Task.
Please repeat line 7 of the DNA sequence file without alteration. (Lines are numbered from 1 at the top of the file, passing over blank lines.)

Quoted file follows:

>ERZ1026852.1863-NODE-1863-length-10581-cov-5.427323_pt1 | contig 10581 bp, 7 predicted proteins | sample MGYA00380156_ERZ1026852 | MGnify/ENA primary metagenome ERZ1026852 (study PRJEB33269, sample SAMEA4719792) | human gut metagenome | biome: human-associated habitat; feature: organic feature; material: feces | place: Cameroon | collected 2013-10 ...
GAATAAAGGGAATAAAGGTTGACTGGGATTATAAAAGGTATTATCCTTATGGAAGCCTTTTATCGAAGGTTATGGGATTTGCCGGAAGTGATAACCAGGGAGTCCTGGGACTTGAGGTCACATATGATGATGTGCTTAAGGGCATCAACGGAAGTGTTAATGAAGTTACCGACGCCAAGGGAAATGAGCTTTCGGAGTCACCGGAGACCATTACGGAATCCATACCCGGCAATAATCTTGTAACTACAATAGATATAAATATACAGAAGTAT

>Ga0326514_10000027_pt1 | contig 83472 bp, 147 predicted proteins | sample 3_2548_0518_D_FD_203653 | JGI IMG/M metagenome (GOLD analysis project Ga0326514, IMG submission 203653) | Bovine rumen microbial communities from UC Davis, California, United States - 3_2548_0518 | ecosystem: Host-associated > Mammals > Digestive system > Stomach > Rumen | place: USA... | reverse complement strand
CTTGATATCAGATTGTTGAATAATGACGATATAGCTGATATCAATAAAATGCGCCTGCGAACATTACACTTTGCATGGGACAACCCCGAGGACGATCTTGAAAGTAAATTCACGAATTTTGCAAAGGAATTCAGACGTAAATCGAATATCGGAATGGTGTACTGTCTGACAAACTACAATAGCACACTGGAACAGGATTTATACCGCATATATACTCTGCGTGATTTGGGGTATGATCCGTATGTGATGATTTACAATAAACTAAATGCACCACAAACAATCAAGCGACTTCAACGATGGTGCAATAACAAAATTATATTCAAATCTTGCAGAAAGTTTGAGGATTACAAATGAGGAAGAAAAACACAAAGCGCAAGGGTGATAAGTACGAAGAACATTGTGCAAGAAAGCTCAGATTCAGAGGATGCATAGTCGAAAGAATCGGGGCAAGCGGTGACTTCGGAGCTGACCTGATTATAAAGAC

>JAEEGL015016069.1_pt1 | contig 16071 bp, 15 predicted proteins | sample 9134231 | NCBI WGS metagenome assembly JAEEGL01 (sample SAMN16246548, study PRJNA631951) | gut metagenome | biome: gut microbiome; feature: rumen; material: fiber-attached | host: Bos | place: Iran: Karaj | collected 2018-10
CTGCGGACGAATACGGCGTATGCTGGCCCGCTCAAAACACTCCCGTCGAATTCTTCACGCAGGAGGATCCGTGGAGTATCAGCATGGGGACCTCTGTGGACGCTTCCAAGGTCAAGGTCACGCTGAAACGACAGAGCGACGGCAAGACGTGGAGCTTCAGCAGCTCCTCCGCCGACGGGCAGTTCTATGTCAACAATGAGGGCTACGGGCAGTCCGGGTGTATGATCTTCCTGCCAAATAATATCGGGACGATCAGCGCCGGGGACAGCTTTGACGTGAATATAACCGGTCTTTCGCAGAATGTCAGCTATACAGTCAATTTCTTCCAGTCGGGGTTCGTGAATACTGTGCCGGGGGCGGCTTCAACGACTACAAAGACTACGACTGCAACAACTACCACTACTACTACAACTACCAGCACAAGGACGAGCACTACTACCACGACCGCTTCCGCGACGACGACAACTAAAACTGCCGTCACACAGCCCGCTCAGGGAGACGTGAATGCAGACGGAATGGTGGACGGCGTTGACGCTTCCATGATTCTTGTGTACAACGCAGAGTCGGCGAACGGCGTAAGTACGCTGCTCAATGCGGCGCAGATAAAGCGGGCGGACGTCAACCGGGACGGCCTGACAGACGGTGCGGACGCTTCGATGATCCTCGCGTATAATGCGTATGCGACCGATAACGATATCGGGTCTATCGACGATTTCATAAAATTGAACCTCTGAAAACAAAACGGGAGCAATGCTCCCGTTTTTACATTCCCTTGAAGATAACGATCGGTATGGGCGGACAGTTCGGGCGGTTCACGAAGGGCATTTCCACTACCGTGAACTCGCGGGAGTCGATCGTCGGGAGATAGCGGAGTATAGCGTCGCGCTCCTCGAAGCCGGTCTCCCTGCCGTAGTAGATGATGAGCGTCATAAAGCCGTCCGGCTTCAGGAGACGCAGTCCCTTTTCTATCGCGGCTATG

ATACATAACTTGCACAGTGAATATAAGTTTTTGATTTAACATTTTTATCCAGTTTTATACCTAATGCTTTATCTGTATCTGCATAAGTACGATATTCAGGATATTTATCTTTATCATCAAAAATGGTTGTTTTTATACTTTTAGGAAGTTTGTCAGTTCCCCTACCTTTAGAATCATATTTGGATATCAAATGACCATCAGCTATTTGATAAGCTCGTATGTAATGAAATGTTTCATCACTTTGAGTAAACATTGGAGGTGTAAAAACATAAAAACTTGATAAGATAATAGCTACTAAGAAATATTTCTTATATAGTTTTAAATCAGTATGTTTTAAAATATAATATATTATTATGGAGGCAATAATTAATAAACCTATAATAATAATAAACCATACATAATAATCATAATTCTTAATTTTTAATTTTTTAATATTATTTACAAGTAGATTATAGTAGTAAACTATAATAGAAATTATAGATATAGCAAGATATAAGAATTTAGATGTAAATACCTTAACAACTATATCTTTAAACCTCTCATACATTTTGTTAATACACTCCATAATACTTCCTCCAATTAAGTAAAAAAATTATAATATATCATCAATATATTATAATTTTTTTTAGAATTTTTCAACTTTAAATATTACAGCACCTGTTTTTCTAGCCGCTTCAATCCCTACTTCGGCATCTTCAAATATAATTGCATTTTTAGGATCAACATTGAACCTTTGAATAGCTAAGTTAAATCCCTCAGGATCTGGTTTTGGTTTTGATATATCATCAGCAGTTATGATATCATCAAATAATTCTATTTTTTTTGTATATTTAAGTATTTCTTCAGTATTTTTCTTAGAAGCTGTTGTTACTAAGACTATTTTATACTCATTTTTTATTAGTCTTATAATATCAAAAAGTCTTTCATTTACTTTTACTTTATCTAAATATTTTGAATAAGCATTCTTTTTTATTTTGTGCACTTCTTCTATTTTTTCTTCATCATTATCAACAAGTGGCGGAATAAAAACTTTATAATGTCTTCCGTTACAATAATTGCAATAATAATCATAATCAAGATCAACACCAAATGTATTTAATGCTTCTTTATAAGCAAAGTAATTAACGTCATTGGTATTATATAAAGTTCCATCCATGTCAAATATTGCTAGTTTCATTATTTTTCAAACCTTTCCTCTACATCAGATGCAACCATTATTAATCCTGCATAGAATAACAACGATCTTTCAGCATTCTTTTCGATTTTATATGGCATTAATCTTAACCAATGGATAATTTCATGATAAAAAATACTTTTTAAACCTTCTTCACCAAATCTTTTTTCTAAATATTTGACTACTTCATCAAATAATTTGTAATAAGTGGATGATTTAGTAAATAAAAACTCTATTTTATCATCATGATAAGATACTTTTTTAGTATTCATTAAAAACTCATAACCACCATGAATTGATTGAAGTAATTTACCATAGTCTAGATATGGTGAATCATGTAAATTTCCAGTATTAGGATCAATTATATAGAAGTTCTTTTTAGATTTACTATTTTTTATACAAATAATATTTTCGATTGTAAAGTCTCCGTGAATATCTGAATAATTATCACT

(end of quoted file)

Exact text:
ATACATAACTTGCACAGTGAATATAAGTTTTTGATTTAACATTTTTATCCAGTTTTATACCTAATGCTTTATCTGTATCTGCATAAGTACGATATTCAGGATATTTATCTTTATCATCAAAAATGGTTGTTTTTATACTTTTAGGAAGTTTGTCAGTTCCCCTACCTTTAGAATCATATTTGGATATCAAATGACCATCAGCTATTTGATAAGCTCGTATGTAATGAAATGTTTCATCACTTTGAGTAAACATTGGAGGTGTAAAAACATAAAAACTTGATAAGATAATAGCTACTAAGAAATATTTCTTATATAGTTTTAAATCAGTATGTTTTAAAATATAATATATTATTATGGAGGCAATAATTAATAAACCTATAATAATAATAAACCATACATAATAATCATAATTCTTAATTTTTAATTTTTTAATATTATTTACAAGTAGATTATAGTAGTAAACTATAATAGAAATTATAGATATAGCAAGATATAAGAATTTAGATGTAAATACCTTAACAACTATATCTTTAAACCTCTCATACATTTTGTTAATACACTCCATAATACTTCCTCCAATTAAGTAAAAAAATTATAATATATCATCAATATATTATAATTTTTTTTAGAATTTTTCAACTTTAAATATTACAGCACCTGTTTTTCTAGCCGCTTCAATCCCTACTTCGGCATCTTCAAATATAATTGCATTTTTAGGATCAACATTGAACCTTTGAATAGCTAAGTTAAATCCCTCAGGATCTGGTTTTGGTTTTGATATATCATCAGCAGTTATGATATCATCAAATAATTCTATTTTTTTTGTATATTTAAGTATTTCTTCAGTATTTTTCTTAGAAGCTGTTGTTACTAAGACTATTTTATACTCATTTTTTATTAGTCTTATAATATCAAAAAGTCTTTCATTTACTTTTACTTTATCTAAATATTTTGAATAAGCATTCTTTTTTATTTTGTGCACTTCTTCTATTTTTTCTTCATCATTATCAACAAGTGGCGGAATAAAAACTTTATAATGTCTTCCGTTACAATAATTGCAATAATAATCATAATCAAGATCAACACCAAATGTATTTAATGCTTCTTTATAAGCAAAGTAATTAACGTCATTGGTATTATATAAAGTTCCATCCATGTCAAATATTGCTAGTTTCATTATTTTTCAAACCTTTCCTCTACATCAGATGCAACCATTATTAATCCTGCATAGAATAACAACGATCTTTCAGCATTCTTTTCGATTTTATATGGCATTAATCTTAACCAATGGATAATTTCATGATAAAAAATACTTTTTAAACCTTCTTCACCAAATCTTTTTTCTAAATATTTGACTACTTCATCAAATAATTTGTAATAAGTGGATGATTTAGTAAATAAAAACTCTATTTTATCATCATGATAAGATACTTTTTTAGTATTCATTAAAAACTCATAACCACCATGAATTGATTGAAGTAATTTACCATAGTCTAGATATGGTGAATCATGTAAATTTCCAGTATTAGGATCAATTATATAGAAGTTCTTTTTAGATTTACTATTTTTTATACAAATAATATTTTCGATTGTAAAGTCTCCGTGAATATCTGAATAATTATCACT